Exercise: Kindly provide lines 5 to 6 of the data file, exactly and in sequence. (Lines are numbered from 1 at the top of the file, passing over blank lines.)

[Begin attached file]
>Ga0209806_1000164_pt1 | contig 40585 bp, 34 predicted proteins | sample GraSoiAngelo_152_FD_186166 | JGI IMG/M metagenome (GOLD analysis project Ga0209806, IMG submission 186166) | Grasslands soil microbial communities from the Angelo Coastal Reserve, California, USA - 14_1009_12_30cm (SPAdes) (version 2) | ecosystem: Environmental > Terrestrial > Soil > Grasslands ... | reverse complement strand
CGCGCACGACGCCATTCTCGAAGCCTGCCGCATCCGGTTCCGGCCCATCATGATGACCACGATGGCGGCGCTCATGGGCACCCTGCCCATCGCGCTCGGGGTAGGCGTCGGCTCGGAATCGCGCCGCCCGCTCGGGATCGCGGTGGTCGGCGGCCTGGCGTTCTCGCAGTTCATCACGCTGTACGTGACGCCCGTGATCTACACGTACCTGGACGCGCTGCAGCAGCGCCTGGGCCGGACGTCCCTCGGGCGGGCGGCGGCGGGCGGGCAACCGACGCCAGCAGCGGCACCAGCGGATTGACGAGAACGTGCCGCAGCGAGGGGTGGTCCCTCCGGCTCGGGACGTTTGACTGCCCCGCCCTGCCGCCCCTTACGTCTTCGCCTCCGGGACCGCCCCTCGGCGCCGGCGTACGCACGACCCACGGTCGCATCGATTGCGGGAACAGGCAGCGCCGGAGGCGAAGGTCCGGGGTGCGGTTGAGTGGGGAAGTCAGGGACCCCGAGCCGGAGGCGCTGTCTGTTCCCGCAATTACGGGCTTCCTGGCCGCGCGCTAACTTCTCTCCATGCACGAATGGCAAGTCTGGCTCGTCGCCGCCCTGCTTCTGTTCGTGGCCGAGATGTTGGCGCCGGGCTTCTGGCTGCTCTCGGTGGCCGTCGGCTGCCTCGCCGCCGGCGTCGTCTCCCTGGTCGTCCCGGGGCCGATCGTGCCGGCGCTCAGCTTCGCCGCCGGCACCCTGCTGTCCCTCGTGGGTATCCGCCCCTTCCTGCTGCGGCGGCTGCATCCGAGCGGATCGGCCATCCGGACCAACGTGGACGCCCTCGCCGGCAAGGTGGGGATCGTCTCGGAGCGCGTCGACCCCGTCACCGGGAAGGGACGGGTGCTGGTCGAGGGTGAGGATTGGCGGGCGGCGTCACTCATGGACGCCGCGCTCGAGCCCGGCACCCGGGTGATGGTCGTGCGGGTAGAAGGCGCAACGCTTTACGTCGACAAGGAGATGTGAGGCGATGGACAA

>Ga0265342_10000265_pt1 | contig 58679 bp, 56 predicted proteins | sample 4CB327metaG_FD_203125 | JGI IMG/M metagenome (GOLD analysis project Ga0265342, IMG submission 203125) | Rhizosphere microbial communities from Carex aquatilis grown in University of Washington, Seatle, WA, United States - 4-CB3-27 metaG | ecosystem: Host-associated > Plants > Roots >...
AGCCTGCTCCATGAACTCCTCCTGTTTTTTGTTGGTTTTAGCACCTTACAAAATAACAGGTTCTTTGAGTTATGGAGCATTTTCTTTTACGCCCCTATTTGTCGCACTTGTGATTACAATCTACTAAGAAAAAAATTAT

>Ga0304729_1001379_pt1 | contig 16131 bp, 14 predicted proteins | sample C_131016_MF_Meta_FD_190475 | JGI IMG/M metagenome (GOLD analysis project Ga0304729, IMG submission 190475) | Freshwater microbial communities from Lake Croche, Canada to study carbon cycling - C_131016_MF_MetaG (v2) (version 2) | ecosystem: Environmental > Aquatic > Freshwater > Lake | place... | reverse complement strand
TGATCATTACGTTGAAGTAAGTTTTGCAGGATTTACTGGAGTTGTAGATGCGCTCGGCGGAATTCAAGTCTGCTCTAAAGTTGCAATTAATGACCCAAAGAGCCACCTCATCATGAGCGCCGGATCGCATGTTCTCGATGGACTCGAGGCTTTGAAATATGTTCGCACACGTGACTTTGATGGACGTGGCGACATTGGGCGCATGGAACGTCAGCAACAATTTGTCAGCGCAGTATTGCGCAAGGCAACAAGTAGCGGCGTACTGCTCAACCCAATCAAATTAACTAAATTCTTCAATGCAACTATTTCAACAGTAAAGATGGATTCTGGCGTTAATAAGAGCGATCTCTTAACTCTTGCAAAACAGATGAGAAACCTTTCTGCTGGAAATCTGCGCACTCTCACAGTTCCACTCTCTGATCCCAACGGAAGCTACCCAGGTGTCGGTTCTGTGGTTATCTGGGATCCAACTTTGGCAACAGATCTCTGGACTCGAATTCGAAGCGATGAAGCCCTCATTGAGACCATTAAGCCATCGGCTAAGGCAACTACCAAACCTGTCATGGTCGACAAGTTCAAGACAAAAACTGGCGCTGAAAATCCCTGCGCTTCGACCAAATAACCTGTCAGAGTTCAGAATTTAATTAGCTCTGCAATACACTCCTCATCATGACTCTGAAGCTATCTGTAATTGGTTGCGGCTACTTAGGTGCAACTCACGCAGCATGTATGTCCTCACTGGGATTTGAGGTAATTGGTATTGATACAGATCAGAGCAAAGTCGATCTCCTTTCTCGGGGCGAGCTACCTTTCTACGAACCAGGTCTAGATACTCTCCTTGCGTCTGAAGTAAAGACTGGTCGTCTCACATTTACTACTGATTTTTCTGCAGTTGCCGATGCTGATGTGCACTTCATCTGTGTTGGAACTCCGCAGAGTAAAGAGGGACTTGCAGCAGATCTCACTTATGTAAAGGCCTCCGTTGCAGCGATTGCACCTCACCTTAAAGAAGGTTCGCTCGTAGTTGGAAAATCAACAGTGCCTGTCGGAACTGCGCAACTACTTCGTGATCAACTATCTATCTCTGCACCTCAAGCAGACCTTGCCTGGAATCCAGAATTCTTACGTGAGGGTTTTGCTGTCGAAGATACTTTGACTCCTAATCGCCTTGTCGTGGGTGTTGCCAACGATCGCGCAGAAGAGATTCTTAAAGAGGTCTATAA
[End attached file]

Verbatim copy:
>Ga0304729_1001379_pt1 | contig 16131 bp, 14 predicted proteins | sample C_131016_MF_Meta_FD_190475 | JGI IMG/M metagenome (GOLD analysis project Ga0304729, IMG submission 190475) | Freshwater microbial communities from Lake Croche, Canada to study carbon cycling - C_131016_MF_MetaG (v2) (version 2) | ecosystem: Environmental > Aquatic > Freshwater > Lake | place... | reverse complement strand
TGATCATTACGTTGAAGTAAGTTTTGCAGGATTTACTGGAGTTGTAGATGCGCTCGGCGGAATTCAAGTCTGCTCTAAAGTTGCAATTAATGACCCAAAGAGCCACCTCATCATGAGCGCCGGATCGCATGTTCTCGATGGACTCGAGGCTTTGAAATATGTTCGCACACGTGACTTTGATGGACGTGGCGACATTGGGCGCATGGAACGTCAGCAACAATTTGTCAGCGCAGTATTGCGCAAGGCAACAAGTAGCGGCGTACTGCTCAACCCAATCAAATTAACTAAATTCTTCAATGCAACTATTTCAACAGTAAAGATGGATTCTGGCGTTAATAAGAGCGATCTCTTAACTCTTGCAAAACAGATGAGAAACCTTTCTGCTGGAAATCTGCGCACTCTCACAGTTCCACTCTCTGATCCCAACGGAAGCTACCCAGGTGTCGGTTCTGTGGTTATCTGGGATCCAACTTTGGCAACAGATCTCTGGACTCGAATTCGAAGCGATGAAGCCCTCATTGAGACCATTAAGCCATCGGCTAAGGCAACTACCAAACCTGTCATGGTCGACAAGTTCAAGACAAAAACTGGCGCTGAAAATCCCTGCGCTTCGACCAAATAACCTGTCAGAGTTCAGAATTTAATTAGCTCTGCAATACACTCCTCATCATGACTCTGAAGCTATCTGTAATTGGTTGCGGCTACTTAGGTGCAACTCACGCAGCATGTATGTCCTCACTGGGATTTGAGGTAATTGGTATTGATACAGATCAGAGCAAAGTCGATCTCCTTTCTCGGGGCGAGCTACCTTTCTACGAACCAGGTCTAGATACTCTCCTTGCGTCTGAAGTAAAGACTGGTCGTCTCACATTTACTACTGATTTTTCTGCAGTTGCCGATGCTGATGTGCACTTCATCTGTGTTGGAACTCCGCAGAGTAAAGAGGGACTTGCAGCAGATCTCACTTATGTAAAGGCCTCCGTTGCAGCGATTGCACCTCACCTTAAAGAAGGTTCGCTCGTAGTTGGAAAATCAACAGTGCCTGTCGGAACTGCGCAACTACTTCGTGATCAACTATCTATCTCTGCACCTCAAGCAGACCTTGCCTGGAATCCAGAATTCTTACGTGAGGGTTTTGCTGTCGAAGATACTTTGACTCCTAATCGCCTTGTCGTGGGTGTTGCCAACGATCGCGCAGAAGAGATTCTTAAAGAGGTCTATAA